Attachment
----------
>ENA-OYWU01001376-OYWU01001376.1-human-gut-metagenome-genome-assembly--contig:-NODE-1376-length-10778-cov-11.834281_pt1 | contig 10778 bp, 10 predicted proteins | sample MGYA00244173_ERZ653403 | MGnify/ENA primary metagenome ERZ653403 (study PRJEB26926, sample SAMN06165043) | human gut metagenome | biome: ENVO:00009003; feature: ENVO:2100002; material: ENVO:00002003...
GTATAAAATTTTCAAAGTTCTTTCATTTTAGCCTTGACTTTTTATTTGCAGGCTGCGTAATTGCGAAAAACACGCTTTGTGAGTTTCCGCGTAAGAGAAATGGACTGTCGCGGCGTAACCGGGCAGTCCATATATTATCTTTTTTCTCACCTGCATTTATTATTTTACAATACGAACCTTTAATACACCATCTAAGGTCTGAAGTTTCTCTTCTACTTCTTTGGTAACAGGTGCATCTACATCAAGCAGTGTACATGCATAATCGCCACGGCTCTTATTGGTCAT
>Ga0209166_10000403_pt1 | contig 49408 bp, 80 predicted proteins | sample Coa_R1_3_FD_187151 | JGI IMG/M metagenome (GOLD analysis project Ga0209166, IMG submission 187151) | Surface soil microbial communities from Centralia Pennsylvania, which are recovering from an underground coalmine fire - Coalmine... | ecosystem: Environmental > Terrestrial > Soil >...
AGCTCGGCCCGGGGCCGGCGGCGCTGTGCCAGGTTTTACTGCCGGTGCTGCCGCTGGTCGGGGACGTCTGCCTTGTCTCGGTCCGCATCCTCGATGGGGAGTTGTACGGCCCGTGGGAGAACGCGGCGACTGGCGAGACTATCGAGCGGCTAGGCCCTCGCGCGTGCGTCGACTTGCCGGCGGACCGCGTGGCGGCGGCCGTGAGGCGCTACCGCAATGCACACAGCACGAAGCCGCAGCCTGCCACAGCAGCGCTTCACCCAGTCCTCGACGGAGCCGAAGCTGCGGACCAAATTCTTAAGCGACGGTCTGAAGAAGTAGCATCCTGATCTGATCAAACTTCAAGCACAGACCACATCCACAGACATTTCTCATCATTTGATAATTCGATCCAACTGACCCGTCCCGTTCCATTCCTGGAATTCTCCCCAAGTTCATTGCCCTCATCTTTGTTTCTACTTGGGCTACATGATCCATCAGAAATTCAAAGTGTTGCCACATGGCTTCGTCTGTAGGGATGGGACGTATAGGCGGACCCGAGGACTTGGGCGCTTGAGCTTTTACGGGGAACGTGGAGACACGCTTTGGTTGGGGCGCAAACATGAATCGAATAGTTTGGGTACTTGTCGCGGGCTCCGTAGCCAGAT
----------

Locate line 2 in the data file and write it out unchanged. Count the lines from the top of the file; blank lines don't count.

GTATAAAATTTTCAAAGTTCTTTCATTTTAGCCTTGACTTTTTATTTGCAGGCTGCGTAATTGCGAAAAACACGCTTTGTGAGTTTCCGCGTAAGAGAAATGGACTGTCGCGGCGTAACCGGGCAGTCCATATATTATCTTTTTTCTCACCTGCATTTATTATTTTACAATACGAACCTTTAATACACCATCTAAGGTCTGAAGTTTCTCTTCTACTTCTTTGGTAACAGGTGCATCTACATCAAGCAGTGTACATGCATAATCGCCACGGCTCTTATTGGTCAT